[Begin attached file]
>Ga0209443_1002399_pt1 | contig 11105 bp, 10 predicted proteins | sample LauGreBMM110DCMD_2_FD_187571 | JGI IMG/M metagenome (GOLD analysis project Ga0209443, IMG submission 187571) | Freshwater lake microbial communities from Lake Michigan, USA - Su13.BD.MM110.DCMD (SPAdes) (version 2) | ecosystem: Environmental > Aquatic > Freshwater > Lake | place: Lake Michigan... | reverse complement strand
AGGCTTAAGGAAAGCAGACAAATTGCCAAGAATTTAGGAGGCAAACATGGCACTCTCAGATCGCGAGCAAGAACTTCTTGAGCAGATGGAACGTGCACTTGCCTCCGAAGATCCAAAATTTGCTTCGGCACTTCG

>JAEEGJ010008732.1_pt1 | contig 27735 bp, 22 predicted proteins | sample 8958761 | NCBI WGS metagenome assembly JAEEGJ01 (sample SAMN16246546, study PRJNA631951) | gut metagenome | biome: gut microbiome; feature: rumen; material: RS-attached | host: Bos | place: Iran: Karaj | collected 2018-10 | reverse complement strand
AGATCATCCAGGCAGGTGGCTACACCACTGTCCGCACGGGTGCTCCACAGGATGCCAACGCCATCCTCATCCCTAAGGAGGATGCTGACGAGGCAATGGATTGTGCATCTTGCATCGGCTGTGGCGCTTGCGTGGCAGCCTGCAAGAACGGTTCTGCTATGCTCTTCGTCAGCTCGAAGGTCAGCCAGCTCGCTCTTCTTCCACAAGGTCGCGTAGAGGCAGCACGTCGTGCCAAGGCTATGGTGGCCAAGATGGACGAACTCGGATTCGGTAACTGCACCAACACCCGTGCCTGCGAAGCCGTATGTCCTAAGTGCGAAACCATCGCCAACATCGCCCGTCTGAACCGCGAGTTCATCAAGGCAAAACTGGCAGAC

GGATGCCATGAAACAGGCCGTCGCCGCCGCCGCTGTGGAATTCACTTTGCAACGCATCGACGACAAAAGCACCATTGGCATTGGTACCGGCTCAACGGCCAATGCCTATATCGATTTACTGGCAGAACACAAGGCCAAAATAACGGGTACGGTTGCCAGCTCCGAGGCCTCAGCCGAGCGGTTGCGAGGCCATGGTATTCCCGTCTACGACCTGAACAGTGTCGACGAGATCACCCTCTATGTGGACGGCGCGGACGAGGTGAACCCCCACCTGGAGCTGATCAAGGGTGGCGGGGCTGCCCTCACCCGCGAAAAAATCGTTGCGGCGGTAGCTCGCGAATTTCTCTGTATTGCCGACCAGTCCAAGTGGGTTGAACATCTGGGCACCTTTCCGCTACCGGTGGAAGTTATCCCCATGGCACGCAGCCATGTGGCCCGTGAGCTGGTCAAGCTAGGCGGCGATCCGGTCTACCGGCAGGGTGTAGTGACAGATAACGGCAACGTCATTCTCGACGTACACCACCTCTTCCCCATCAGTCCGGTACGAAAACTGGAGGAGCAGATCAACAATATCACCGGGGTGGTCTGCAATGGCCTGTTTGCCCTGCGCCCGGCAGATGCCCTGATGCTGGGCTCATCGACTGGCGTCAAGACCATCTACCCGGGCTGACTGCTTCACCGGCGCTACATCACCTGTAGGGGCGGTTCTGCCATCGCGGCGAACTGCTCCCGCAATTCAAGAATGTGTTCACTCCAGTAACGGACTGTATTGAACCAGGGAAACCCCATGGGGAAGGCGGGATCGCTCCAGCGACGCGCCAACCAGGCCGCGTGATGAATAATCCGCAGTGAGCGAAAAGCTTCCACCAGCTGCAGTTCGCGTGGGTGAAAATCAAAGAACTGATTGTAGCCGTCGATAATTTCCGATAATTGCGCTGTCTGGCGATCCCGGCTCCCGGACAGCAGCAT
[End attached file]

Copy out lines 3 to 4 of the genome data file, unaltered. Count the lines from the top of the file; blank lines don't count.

>JAEEGJ010008732.1_pt1 | contig 27735 bp, 22 predicted proteins | sample 8958761 | NCBI WGS metagenome assembly JAEEGJ01 (sample SAMN16246546, study PRJNA631951) | gut metagenome | biome: gut microbiome; feature: rumen; material: RS-attached | host: Bos | place: Iran: Karaj | collected 2018-10 | reverse complement strand
AGATCATCCAGGCAGGTGGCTACACCACTGTCCGCACGGGTGCTCCACAGGATGCCAACGCCATCCTCATCCCTAAGGAGGATGCTGACGAGGCAATGGATTGTGCATCTTGCATCGGCTGTGGCGCTTGCGTGGCAGCCTGCAAGAACGGTTCTGCTATGCTCTTCGTCAGCTCGAAGGTCAGCCAGCTCGCTCTTCTTCCACAAGGTCGCGTAGAGGCAGCACGTCGTGCCAAGGCTATGGTGGCCAAGATGGACGAACTCGGATTCGGTAACTGCACCAACACCCGTGCCTGCGAAGCCGTATGTCCTAAGTGCGAAACCATCGCCAACATCGCCCGTCTGAACCGCGAGTTCATCAAGGCAAAACTGGCAGAC